If Kanye Somehow Stays in the Presidential Race, It'll Hurt Trump, Not Biden

Illustration for article titled If Kanye Somehow Stays in the Presidential Race, It'll Hurt Trump, Not Biden
Photo: SEBASTIAN SMITH (Getty Images)

“No, I don’t have any bottled water” was my reply, 12 years ago, when two women—one of whom I was dating; the other was her friend—visited my apartment for the first time.


I’d just offered the friend some Kool-Aid, and she looked at me like I’d just offered her a glass of elephant backwash, and said: “Nigga, you still drinking Kool-Aid?” The woman I was dating, sensing the white-hot judgment from her girl for dating a still-drinking-Kool-Aid-ass-nigga, tried to pivot and asked if I had any bottled water. But what she didn’t realize is that there’s literally zero overlap between the “making a batch of Kool-Aid every day and offering it to guests” population and the “Aquafina-having” population. So the friend stayed thirsty, but I was so thoroughly Kool-Aid shamed that I haven’t bought any since.

Anyway, I was thinking about that this morning when thinking about Kanye West. I’ve been intentional with not writing things about his erratic behavior this summer, because I just don’t have the breadth of knowledge about bipolar disorder to do it in a way I believe it needs to be done. So I nod to people like Bassey Ikpi, who does. And she has also expressed, repeatedly, that people like her—who deal with bipolar disorder—are reading and watching the discourse about Kanye with a close and fearful curiosity; worried that we’d be as dismissive with their struggles as some of us are with his.

So this, today, isn’t about what’s happening in Kanye’s head. Instead, it’s about the bad and dumb belief that him running for president hurts Joe Biden and helps President Trump. Which is based on the assumption that Kanye would take some Black votes from Biden, and is also (more) proof that not enough people in politics and mainstream American media actually know Black Americans. Not know of. But know.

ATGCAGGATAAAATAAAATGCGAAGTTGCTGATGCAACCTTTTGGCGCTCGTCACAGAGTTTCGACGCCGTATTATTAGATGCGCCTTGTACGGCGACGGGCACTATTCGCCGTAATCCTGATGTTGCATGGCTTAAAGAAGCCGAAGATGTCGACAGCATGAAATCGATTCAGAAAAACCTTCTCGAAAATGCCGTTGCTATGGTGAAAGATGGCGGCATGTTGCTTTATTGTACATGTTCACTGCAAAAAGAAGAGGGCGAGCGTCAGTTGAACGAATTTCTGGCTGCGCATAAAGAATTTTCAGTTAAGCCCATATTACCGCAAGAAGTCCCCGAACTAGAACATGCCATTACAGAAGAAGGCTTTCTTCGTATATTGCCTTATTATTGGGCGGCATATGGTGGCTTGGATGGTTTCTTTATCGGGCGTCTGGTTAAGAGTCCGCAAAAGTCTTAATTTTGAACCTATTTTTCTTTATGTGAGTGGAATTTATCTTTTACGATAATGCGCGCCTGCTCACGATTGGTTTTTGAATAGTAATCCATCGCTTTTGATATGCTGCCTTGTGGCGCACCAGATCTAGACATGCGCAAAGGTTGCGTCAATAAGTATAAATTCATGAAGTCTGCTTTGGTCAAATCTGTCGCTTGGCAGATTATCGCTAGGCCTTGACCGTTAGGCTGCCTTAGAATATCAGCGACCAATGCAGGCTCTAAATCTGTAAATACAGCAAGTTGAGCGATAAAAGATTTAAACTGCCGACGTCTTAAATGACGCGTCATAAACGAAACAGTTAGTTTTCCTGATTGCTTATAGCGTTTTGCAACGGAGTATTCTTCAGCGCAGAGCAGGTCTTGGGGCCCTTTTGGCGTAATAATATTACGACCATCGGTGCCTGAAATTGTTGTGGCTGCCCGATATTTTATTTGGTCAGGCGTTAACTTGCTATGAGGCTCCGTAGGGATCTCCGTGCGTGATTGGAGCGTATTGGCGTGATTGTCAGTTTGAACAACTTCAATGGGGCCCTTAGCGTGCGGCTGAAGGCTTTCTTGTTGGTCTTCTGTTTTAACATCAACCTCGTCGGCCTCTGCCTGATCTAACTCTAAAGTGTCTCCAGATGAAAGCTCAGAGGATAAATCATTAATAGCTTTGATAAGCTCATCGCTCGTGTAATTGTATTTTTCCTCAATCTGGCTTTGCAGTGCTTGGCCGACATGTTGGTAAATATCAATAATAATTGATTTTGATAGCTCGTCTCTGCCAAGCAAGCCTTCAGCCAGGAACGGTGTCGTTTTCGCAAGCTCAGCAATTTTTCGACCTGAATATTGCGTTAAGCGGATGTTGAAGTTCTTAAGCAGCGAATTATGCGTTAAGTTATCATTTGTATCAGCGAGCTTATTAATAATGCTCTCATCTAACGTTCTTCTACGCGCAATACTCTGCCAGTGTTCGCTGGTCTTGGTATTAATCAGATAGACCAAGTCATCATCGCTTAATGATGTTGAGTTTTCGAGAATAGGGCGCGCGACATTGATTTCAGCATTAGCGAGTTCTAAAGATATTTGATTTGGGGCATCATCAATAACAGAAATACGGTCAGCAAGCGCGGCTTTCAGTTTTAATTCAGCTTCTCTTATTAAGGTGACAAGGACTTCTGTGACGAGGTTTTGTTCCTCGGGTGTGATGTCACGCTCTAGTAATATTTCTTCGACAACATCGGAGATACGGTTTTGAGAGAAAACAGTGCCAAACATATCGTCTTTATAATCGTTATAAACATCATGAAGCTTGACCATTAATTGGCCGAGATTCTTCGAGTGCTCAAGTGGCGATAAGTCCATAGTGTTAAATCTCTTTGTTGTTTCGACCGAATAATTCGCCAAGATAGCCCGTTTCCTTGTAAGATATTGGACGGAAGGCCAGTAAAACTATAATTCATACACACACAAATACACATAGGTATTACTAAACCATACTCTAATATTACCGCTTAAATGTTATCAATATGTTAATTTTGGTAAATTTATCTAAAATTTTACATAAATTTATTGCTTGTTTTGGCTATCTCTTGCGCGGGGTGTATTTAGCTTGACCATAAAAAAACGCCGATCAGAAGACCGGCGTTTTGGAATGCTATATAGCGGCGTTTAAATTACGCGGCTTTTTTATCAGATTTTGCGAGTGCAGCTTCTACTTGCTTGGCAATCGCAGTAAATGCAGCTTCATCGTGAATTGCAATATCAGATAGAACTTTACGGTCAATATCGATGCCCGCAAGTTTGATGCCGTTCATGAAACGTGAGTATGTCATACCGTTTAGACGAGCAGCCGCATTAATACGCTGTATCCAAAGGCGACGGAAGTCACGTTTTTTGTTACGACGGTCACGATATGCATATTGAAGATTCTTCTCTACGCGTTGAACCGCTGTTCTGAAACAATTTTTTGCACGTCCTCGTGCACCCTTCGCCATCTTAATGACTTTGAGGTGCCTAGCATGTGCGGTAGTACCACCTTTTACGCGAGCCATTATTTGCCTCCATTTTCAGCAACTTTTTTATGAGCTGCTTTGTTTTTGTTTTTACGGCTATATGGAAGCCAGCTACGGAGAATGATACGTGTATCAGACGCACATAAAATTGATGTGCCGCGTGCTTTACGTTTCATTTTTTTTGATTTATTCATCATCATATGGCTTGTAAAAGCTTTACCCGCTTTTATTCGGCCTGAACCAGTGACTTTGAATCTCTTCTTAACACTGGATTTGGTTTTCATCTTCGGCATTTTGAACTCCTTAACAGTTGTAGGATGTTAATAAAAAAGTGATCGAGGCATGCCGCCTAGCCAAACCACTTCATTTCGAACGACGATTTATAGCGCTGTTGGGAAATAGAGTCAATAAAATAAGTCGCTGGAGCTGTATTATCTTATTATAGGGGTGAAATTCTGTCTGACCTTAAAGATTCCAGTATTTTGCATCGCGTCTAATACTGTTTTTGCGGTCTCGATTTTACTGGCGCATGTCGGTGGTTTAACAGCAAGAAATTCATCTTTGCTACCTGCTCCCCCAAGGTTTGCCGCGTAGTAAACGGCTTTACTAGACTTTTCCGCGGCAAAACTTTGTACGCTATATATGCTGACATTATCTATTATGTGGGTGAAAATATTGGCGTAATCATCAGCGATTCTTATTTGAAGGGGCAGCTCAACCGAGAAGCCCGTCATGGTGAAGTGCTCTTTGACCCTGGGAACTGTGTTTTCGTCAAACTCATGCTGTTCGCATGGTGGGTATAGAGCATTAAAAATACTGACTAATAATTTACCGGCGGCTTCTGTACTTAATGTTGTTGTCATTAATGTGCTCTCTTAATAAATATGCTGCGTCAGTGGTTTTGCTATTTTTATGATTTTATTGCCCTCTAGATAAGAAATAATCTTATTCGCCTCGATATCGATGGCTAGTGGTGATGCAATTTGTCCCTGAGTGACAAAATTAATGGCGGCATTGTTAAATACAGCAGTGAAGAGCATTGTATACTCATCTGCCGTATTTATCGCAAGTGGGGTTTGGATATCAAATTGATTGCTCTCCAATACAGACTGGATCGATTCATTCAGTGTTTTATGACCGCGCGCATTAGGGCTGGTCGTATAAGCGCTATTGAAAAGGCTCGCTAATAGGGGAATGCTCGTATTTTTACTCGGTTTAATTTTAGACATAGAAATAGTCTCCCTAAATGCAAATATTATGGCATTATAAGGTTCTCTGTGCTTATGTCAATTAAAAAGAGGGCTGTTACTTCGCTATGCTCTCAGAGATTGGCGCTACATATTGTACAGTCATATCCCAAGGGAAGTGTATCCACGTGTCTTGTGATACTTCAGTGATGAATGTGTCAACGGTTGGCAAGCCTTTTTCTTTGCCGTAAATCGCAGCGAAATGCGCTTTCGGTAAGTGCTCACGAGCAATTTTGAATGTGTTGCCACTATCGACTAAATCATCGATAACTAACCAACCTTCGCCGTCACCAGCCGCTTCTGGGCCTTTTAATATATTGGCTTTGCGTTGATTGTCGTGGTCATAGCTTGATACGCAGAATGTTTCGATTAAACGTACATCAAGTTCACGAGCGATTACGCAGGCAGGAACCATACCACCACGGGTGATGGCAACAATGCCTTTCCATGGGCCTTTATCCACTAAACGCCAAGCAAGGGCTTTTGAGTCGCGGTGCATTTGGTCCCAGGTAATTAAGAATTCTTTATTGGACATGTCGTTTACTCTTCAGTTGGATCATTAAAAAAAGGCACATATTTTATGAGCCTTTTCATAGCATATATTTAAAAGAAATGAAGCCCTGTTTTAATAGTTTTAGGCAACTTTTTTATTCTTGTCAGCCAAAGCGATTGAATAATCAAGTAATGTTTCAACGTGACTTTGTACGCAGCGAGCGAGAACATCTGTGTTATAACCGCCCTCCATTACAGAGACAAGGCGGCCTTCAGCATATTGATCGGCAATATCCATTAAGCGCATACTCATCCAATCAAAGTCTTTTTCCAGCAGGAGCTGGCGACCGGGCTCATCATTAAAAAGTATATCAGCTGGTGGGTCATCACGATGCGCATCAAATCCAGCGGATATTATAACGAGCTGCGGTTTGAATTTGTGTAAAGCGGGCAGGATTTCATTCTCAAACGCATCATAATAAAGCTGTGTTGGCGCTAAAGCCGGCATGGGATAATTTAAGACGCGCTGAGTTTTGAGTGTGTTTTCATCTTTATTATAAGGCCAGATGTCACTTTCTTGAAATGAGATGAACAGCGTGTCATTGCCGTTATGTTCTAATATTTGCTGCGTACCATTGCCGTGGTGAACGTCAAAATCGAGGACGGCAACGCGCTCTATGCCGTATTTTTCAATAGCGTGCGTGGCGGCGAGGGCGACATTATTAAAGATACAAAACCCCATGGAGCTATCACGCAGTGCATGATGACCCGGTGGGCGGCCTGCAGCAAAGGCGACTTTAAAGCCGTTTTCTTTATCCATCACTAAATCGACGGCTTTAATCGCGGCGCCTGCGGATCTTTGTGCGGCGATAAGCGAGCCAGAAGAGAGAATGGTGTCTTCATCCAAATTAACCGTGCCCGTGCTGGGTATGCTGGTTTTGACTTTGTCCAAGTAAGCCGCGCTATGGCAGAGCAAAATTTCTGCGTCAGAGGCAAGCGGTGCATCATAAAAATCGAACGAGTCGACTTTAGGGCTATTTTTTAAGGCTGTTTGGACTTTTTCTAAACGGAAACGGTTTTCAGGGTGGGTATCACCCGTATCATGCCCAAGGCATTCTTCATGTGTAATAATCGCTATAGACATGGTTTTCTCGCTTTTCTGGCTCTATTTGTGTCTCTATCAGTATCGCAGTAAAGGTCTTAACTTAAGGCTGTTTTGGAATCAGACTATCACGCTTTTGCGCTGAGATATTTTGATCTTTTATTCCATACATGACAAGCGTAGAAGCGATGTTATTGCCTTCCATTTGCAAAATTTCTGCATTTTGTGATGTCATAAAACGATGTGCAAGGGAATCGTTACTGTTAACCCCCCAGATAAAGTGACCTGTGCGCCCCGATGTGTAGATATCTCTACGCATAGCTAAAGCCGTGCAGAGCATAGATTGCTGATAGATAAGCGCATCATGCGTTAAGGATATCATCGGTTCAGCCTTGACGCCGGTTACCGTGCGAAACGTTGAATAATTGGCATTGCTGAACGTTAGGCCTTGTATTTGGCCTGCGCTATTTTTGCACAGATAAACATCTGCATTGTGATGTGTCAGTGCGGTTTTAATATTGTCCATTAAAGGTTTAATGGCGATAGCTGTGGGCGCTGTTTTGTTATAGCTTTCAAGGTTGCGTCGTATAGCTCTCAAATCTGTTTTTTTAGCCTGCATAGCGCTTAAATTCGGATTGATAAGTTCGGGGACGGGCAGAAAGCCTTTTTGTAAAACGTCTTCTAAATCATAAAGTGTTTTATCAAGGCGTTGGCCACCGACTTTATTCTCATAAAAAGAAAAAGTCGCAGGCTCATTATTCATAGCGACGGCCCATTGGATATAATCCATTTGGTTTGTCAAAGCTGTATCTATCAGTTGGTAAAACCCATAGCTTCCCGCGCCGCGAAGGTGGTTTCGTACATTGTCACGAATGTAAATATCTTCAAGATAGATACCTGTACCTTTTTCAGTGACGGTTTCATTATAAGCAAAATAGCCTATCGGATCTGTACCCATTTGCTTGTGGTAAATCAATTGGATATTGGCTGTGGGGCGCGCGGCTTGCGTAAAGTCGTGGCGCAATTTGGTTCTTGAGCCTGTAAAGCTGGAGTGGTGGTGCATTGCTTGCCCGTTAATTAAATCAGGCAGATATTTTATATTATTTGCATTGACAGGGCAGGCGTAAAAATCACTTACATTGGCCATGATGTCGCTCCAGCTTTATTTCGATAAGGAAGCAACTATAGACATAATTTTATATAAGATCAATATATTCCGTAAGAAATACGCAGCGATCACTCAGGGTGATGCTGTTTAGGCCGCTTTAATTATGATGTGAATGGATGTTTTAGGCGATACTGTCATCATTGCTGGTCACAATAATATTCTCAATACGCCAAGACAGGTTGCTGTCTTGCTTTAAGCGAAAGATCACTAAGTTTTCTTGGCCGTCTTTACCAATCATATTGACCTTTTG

Now, I won’t claim to know every Black person. Between friends and family and acquaintances, I probably personally know like 1,200. There are way more Black people I don’t know than Black people I do! Like a million in Detroit alone! I went to Essence Fest in 2018, and there were a million people there, but I only personally knew like 70! But I don’t need to personally know every Black person to know Black people. To know us. And if you know us, you’d also know that any Black person who’d decide, in the most important election of our lifetimes—an election that’ll happen during a motherfucking global pandemic—to don a mask, stand in line, sign their name, get to the booth, and cast a vote for Kanye Omari West, belongs to one of two categories:

1. People who have literally never voted before, but will now because Kanye’s on the ballot. For them, the choice isn’t vote for Kanye or Biden. It’s vote for Kanye or stay home and watch a House Hunters marathon. These people don’t matter.


2. Idiot contrarian niggas who are obsessed with not being “sheep” and “playing chess, not checkers.” They’re the people who say things like “the Democratic plantation” and “I’d rather get a text from Jay-Z than $500,000, cause I’ll flip that text into millions.” If you know us, you know them, and hopefully, you abhor them as much as I do.

Trump’s Black “base” is mostly Black men, and this category of potential Kanye voters is part of it. These people are never voting for Biden, and a Kanye ticket siphons these votes from Trump.


We know that the majority of people who plan to vote for Joe Biden in November aren’t voting for Biden but to get Trump the fuck out. No one—not even Joe Biden himself—is excited about a Biden presidency, and Black people planning to support him are doing so because of the gravity of the situation. A vote for someone who has no chance of winning, which Kanye West doesn’t, is a throwaway vote. And a Black person concerned enough about the dire as fuck stakes to consider Biden isn’t going to vote Kanye instead. Of course, there might be some outliers, but there’s no significant overlap between Black people who plan to vote for Biden and Black people who’d vote for Kanye.


But please don’t share any of this with the Republicans trying to get him on ballots. If fact, pretend you didn’t read this! Actually, “this” doesn’t even exist! Would you like some Kool-Aid?

Damon Young is the editor-in-chief of VSB, a contributing opinion writer for The New York Times, and the author of What Doesn't Kill You Makes You Blacker (Ecco/HarperCollins)



Thank you!

Also please explain the cognitive dissonance between the election pedestal Black women have been put on for our almost preternatural ability to drive turnout, with the hyperventilating over this sad sick man being used by the republicans.

I’ll have some red kool-aid.